The Performance of Sawney Beane at the Texas Renaissance Festival
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The research presented here explores how authentic performances are created and experienced by performers by answering the following questions: (1) What performance methods are used at renaissance festivals and why are these methods chosen? (2) How do performers use these performance methods to engage themselves with history and develop personal meaning through their performances? (3) How do performers combine historical representation with self-expression? (4) How does the performance of Sawney Beane connect to general renaissance festival performance methods and festival culture? (5) How does the performance of Sawney Beane allow performers to engage with history and personal meaning? Through participant observation and informal interviews, the research presented here explores the performance methods used at the Texas Renaissance Festival and how these performance methods allow participants to engage authentically with the past, with themselves, and with each other. Comparisons are made between general renaissance performance methods and those used in the performance of Sawney Beane, revealing the connections between these performances and the subculture that permeates the festival. By focusing on the performers’ own views about their participation in these performances, the methods used here elucidate the personal benefits of participating in the renaissance festival. The primary performance methods used at renaissance festivals developed out of those used at living history museums and include immersive theater environment, audience participation, improvisation, and second-person performances. These methods work together to encourage visitors to engage personally with history by becoming physically involved in performances. While second-person performances have a limited use at living history museums, they are very prevalent at renaissance festivals, where visitors are encouraged to wear costumes and portray characters. It is argued here that this prevalence is mainly due to loosened restrictions on historical accuracy that allow participants to create second-person performances that are both personally meaningful and allow for engagement with history and community. Using the concept of embodied memorials, this research concludes that through the use of physical performances, these renaissance festival performers are able to personally engage with history and with each other in ways that allow for self-expression and define their community.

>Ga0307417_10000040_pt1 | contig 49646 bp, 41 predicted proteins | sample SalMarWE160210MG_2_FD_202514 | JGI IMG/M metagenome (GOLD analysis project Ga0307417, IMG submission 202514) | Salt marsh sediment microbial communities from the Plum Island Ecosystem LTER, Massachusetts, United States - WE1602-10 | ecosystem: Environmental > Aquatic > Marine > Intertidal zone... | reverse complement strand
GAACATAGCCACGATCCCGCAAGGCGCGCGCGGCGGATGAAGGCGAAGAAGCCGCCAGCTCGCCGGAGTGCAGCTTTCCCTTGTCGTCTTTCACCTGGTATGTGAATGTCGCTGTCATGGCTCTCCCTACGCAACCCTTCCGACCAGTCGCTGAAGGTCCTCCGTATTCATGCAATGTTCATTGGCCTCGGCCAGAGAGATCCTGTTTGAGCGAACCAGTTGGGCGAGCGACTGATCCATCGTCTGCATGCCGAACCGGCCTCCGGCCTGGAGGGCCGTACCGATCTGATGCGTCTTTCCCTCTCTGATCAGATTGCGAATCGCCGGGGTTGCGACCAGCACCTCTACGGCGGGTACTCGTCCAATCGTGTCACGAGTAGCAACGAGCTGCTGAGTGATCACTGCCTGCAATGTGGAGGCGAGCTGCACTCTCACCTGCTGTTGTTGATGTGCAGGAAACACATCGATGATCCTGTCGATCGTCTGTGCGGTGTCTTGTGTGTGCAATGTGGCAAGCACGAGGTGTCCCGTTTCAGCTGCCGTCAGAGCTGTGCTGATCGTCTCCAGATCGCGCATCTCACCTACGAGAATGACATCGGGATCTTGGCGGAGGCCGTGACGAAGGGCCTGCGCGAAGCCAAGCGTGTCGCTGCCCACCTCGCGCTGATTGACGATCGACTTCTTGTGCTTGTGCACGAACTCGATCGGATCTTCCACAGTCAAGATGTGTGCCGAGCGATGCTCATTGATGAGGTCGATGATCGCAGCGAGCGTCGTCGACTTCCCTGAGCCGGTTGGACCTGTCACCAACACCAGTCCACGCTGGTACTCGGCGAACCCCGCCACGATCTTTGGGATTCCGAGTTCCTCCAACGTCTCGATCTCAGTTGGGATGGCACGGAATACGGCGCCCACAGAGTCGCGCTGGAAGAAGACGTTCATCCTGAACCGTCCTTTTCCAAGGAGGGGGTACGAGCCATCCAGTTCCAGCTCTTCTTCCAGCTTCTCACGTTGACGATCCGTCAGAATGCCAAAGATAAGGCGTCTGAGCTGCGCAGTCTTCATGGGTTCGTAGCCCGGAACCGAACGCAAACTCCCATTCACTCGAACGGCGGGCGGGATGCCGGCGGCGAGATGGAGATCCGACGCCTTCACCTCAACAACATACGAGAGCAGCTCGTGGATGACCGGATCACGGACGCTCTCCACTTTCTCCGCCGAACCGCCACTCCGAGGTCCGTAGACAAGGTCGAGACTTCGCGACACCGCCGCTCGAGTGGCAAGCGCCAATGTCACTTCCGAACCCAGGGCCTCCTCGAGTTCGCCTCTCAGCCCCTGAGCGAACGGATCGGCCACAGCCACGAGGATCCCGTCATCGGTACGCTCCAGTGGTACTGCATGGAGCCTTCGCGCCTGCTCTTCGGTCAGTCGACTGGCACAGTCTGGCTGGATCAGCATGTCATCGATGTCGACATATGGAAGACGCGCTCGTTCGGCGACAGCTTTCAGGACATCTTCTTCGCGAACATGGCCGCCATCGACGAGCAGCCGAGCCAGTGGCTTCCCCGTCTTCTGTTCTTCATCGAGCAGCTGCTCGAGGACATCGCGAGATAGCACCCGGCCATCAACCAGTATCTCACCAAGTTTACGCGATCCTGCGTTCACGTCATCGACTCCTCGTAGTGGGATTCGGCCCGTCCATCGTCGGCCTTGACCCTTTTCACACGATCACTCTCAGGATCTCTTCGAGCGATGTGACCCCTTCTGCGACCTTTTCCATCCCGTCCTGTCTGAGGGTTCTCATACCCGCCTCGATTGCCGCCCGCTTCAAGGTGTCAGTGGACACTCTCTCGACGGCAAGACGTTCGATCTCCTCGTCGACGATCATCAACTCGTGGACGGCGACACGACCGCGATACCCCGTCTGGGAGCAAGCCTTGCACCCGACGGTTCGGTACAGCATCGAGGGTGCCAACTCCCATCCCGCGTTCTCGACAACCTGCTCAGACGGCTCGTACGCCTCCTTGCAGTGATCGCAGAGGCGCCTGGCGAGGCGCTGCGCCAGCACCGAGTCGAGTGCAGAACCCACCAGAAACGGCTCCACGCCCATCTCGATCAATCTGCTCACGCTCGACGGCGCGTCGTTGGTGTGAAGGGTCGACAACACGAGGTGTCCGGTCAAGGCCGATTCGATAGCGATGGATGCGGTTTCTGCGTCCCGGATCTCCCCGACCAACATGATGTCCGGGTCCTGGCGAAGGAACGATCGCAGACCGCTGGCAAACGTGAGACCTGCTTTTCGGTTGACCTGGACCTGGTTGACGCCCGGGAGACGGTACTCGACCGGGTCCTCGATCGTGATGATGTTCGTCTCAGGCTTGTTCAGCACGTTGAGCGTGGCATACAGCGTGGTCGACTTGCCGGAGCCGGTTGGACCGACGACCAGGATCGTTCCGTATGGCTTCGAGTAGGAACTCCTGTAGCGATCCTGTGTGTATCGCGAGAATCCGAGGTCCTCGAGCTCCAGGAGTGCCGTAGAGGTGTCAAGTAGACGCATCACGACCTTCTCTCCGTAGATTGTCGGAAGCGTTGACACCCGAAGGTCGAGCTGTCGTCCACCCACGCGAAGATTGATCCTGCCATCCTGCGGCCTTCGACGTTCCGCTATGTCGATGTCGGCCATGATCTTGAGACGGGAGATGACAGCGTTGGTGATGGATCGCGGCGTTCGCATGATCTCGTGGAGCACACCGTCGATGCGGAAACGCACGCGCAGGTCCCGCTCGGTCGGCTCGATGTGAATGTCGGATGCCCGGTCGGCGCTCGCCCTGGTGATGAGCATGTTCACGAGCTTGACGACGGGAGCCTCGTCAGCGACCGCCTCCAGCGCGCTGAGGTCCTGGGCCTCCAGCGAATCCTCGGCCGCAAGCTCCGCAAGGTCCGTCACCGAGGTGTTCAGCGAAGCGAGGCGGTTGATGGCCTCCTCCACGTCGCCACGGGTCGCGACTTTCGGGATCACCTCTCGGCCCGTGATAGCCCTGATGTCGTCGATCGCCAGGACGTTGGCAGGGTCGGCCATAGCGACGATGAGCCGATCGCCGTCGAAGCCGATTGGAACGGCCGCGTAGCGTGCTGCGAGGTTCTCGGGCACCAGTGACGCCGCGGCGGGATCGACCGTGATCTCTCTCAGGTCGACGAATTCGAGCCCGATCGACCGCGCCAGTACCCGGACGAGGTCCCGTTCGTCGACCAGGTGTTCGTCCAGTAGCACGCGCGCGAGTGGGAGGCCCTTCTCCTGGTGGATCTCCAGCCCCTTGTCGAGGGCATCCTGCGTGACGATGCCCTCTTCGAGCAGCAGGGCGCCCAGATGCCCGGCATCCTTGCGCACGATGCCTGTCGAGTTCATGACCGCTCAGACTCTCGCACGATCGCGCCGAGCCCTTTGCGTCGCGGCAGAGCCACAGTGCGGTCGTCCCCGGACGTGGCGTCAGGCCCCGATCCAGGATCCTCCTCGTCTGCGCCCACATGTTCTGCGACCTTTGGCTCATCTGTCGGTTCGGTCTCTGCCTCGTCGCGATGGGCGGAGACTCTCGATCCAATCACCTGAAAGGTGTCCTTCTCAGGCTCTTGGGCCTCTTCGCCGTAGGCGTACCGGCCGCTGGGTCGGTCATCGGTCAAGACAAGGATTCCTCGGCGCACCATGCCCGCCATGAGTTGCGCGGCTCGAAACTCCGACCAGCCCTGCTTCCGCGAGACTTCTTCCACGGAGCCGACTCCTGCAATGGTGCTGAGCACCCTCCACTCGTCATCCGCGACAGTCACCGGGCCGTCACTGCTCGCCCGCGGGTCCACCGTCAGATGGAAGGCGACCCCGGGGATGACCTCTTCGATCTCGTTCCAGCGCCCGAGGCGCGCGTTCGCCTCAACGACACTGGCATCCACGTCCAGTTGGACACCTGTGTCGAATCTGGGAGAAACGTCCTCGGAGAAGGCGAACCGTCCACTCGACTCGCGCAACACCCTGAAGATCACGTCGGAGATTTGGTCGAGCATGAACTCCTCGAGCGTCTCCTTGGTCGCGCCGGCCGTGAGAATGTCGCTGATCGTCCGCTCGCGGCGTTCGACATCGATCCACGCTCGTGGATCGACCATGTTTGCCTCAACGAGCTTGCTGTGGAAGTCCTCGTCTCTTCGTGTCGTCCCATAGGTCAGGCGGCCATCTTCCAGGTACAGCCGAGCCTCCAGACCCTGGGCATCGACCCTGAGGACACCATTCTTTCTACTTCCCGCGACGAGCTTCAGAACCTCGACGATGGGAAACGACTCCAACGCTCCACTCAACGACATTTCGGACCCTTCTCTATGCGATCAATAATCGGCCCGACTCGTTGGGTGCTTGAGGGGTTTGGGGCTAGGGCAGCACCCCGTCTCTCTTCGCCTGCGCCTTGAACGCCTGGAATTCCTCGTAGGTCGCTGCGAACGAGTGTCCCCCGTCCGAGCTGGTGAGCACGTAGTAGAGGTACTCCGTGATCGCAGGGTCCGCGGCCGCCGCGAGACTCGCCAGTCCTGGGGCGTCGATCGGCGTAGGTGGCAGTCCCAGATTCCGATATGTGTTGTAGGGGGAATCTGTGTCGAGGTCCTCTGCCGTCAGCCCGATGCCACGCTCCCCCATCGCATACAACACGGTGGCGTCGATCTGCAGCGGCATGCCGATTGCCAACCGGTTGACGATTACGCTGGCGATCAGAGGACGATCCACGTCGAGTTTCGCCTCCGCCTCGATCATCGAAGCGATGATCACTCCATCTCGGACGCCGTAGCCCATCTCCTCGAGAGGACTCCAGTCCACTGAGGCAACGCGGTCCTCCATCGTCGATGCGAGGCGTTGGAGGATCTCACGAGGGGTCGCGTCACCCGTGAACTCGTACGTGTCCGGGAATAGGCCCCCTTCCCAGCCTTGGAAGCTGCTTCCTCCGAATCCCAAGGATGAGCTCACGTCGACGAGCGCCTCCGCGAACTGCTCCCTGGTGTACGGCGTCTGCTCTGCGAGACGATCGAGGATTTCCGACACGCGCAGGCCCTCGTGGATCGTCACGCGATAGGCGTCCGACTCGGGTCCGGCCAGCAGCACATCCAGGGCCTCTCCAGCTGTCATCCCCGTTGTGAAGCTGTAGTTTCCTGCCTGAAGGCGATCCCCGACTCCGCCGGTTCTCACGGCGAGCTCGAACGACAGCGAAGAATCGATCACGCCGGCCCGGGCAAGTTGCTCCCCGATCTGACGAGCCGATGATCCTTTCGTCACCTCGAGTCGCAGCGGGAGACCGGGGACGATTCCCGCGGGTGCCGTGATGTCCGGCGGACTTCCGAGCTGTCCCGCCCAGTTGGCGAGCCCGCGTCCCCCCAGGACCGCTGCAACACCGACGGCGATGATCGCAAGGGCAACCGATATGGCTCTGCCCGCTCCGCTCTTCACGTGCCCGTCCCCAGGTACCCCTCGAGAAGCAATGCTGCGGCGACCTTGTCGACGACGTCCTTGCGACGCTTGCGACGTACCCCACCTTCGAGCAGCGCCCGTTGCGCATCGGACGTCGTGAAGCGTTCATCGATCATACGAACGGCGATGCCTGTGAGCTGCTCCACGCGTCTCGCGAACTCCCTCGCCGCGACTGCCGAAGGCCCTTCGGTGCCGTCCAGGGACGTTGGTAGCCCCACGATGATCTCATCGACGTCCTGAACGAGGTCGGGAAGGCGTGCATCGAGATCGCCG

Massengale, Brandie Louise (2014). The Performance of Sawney Beane at the Texas Renaissance Festival. Doctoral dissertation, Texas A & M University. Available electronically from